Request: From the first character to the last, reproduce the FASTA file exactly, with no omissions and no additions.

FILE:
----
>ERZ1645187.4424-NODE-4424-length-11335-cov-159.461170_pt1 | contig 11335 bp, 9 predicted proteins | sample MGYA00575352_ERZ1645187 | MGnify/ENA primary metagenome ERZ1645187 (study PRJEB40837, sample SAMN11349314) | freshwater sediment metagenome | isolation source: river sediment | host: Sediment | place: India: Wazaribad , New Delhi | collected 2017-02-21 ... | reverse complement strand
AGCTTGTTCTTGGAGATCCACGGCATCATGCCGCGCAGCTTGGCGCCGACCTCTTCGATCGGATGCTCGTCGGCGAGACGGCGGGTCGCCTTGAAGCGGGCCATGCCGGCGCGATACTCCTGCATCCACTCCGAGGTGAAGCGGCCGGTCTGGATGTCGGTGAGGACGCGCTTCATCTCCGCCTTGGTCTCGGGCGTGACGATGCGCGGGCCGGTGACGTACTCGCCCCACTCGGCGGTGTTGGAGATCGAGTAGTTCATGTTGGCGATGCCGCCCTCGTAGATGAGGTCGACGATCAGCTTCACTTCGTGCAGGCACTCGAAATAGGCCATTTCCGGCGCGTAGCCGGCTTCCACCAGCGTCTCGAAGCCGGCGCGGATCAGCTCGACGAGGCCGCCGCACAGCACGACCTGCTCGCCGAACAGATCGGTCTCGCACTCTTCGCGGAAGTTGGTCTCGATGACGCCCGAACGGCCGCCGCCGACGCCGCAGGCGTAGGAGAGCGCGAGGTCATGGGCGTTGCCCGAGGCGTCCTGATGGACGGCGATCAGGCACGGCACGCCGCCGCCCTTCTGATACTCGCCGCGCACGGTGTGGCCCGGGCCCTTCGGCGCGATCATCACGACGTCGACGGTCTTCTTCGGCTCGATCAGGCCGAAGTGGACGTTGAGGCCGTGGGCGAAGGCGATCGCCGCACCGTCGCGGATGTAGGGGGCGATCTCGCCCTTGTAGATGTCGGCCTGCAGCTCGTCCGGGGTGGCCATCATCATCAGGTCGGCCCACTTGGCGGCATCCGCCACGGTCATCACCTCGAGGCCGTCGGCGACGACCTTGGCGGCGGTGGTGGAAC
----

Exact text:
>ERZ1645187.4424-NODE-4424-length-11335-cov-159.461170_pt1 | contig 11335 bp, 9 predicted proteins | sample MGYA00575352_ERZ1645187 | MGnify/ENA primary metagenome ERZ1645187 (study PRJEB40837, sample SAMN11349314) | freshwater sediment metagenome | isolation source: river sediment | host: Sediment | place: India: Wazaribad , New Delhi | collected 2017-02-21 ... | reverse complement strand
AGCTTGTTCTTGGAGATCCACGGCATCATGCCGCGCAGCTTGGCGCCGACCTCTTCGATCGGATGCTCGTCGGCGAGACGGCGGGTCGCCTTGAAGCGGGCCATGCCGGCGCGATACTCCTGCATCCACTCCGAGGTGAAGCGGCCGGTCTGGATGTCGGTGAGGACGCGCTTCATCTCCGCCTTGGTCTCGGGCGTGACGATGCGCGGGCCGGTGACGTACTCGCCCCACTCGGCGGTGTTGGAGATCGAGTAGTTCATGTTGGCGATGCCGCCCTCGTAGATGAGGTCGACGATCAGCTTCACTTCGTGCAGGCACTCGAAATAGGCCATTTCCGGCGCGTAGCCGGCTTCCACCAGCGTCTCGAAGCCGGCGCGGATCAGCTCGACGAGGCCGCCGCACAGCACGACCTGCTCGCCGAACAGATCGGTCTCGCACTCTTCGCGGAAGTTGGTCTCGATGACGCCCGAACGGCCGCCGCCGACGCCGCAGGCGTAGGAGAGCGCGAGGTCATGGGCGTTGCCCGAGGCGTCCTGATGGACGGCGATCAGGCACGGCACGCCGCCGCCCTTCTGATACTCGCCGCGCACGGTGTGGCCCGGGCCCTTCGGCGCGATCATCACGACGTCGACGGTCTTCTTCGGCTCGATCAGGCCGAAGTGGACGTTGAGGCCGTGGGCGAAGGCGATCGCCGCACCGTCGCGGATGTAGGGGGCGATCTCGCCCTTGTAGATGTCGGCCTGCAGCTCGTCCGGGGTGGCCATCATCATCAGGTCGGCCCACTTGGCGGCATCCGCCACGGTCATCACCTCGAGGCCGTCGGCGACGACCTTGGCGGCGGTGGTGGAAC